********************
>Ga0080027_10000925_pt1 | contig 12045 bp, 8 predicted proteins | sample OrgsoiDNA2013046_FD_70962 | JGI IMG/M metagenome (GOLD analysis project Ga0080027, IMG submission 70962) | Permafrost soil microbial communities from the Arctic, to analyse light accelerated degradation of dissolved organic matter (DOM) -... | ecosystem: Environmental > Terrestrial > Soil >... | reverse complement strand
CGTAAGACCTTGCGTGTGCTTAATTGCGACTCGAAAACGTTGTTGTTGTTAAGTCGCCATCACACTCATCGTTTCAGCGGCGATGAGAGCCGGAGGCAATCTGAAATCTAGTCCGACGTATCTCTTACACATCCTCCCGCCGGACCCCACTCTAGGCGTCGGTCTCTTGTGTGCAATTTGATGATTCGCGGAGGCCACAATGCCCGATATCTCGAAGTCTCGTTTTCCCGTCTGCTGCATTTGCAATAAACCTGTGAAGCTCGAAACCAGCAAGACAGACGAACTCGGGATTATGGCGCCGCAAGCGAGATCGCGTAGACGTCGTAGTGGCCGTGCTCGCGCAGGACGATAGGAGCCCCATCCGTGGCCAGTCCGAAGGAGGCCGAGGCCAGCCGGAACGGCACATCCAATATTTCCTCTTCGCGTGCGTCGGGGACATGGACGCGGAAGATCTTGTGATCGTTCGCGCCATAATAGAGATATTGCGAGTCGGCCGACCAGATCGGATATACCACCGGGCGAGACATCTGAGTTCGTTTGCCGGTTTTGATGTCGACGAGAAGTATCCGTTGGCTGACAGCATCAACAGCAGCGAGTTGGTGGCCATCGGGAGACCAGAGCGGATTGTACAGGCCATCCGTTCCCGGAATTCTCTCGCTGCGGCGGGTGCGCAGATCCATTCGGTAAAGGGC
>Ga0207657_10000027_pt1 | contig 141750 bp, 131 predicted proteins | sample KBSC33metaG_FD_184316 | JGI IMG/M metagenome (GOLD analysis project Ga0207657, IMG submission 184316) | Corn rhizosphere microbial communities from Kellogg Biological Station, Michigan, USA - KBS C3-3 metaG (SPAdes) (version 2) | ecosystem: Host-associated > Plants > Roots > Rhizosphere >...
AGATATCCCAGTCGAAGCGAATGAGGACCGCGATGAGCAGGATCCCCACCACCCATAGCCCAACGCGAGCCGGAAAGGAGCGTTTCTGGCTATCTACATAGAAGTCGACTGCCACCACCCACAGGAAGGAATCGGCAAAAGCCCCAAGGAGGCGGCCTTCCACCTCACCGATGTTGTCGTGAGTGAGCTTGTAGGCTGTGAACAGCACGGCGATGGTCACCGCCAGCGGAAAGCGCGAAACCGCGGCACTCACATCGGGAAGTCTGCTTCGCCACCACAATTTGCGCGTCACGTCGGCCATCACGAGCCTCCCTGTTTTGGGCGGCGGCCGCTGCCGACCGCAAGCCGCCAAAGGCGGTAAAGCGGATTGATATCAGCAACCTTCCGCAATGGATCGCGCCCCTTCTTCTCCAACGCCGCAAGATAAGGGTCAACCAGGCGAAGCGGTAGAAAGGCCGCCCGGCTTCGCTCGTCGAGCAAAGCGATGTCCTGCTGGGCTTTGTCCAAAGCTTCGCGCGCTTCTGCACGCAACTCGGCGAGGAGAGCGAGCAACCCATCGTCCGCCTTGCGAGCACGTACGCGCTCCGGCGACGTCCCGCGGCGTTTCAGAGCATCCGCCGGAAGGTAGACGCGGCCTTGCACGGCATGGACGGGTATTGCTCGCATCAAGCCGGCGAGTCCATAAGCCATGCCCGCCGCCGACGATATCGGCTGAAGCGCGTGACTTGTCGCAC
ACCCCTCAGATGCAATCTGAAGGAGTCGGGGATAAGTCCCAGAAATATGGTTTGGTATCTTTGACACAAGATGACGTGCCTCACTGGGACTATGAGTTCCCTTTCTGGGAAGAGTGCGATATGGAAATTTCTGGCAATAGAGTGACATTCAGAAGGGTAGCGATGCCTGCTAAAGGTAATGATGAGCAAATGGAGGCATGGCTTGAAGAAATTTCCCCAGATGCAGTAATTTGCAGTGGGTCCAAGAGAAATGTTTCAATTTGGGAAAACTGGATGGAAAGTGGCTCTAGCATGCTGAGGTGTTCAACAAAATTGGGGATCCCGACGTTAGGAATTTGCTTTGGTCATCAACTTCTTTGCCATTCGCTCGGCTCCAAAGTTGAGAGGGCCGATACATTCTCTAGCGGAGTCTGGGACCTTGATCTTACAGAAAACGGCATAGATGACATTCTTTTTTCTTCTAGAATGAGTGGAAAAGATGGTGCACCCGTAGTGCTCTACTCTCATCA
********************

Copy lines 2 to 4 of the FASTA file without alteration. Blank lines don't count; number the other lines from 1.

CGTAAGACCTTGCGTGTGCTTAATTGCGACTCGAAAACGTTGTTGTTGTTAAGTCGCCATCACACTCATCGTTTCAGCGGCGATGAGAGCCGGAGGCAATCTGAAATCTAGTCCGACGTATCTCTTACACATCCTCCCGCCGGACCCCACTCTAGGCGTCGGTCTCTTGTGTGCAATTTGATGATTCGCGGAGGCCACAATGCCCGATATCTCGAAGTCTCGTTTTCCCGTCTGCTGCATTTGCAATAAACCTGTGAAGCTCGAAACCAGCAAGACAGACGAACTCGGGATTATGGCGCCGCAAGCGAGATCGCGTAGACGTCGTAGTGGCCGTGCTCGCGCAGGACGATAGGAGCCCCATCCGTGGCCAGTCCGAAGGAGGCCGAGGCCAGCCGGAACGGCACATCCAATATTTCCTCTTCGCGTGCGTCGGGGACATGGACGCGGAAGATCTTGTGATCGTTCGCGCCATAATAGAGATATTGCGAGTCGGCCGACCAGATCGGATATACCACCGGGCGAGACATCTGAGTTCGTTTGCCGGTTTTGATGTCGACGAGAAGTATCCGTTGGCTGACAGCATCAACAGCAGCGAGTTGGTGGCCATCGGGAGACCAGAGCGGATTGTACAGGCCATCCGTTCCCGGAATTCTCTCGCTGCGGCGGGTGCGCAGATCCATTCGGTAAAGGGC
>Ga0207657_10000027_pt1 | contig 141750 bp, 131 predicted proteins | sample KBSC33metaG_FD_184316 | JGI IMG/M metagenome (GOLD analysis project Ga0207657, IMG submission 184316) | Corn rhizosphere microbial communities from Kellogg Biological Station, Michigan, USA - KBS C3-3 metaG (SPAdes) (version 2) | ecosystem: Host-associated > Plants > Roots > Rhizosphere >...
AGATATCCCAGTCGAAGCGAATGAGGACCGCGATGAGCAGGATCCCCACCACCCATAGCCCAACGCGAGCCGGAAAGGAGCGTTTCTGGCTATCTACATAGAAGTCGACTGCCACCACCCACAGGAAGGAATCGGCAAAAGCCCCAAGGAGGCGGCCTTCCACCTCACCGATGTTGTCGTGAGTGAGCTTGTAGGCTGTGAACAGCACGGCGATGGTCACCGCCAGCGGAAAGCGCGAAACCGCGGCACTCACATCGGGAAGTCTGCTTCGCCACCACAATTTGCGCGTCACGTCGGCCATCACGAGCCTCCCTGTTTTGGGCGGCGGCCGCTGCCGACCGCAAGCCGCCAAAGGCGGTAAAGCGGATTGATATCAGCAACCTTCCGCAATGGATCGCGCCCCTTCTTCTCCAACGCCGCAAGATAAGGGTCAACCAGGCGAAGCGGTAGAAAGGCCGCCCGGCTTCGCTCGTCGAGCAAAGCGATGTCCTGCTGGGCTTTGTCCAAAGCTTCGCGCGCTTCTGCACGCAACTCGGCGAGGAGAGCGAGCAACCCATCGTCCGCCTTGCGAGCACGTACGCGCTCCGGCGACGTCCCGCGGCGTTTCAGAGCATCCGCCGGAAGGTAGACGCGGCCTTGCACGGCATGGACGGGTATTGCTCGCATCAAGCCGGCGAGTCCATAAGCCATGCCCGCCGCCGACGATATCGGCTGAAGCGCGTGACTTGTCGCAC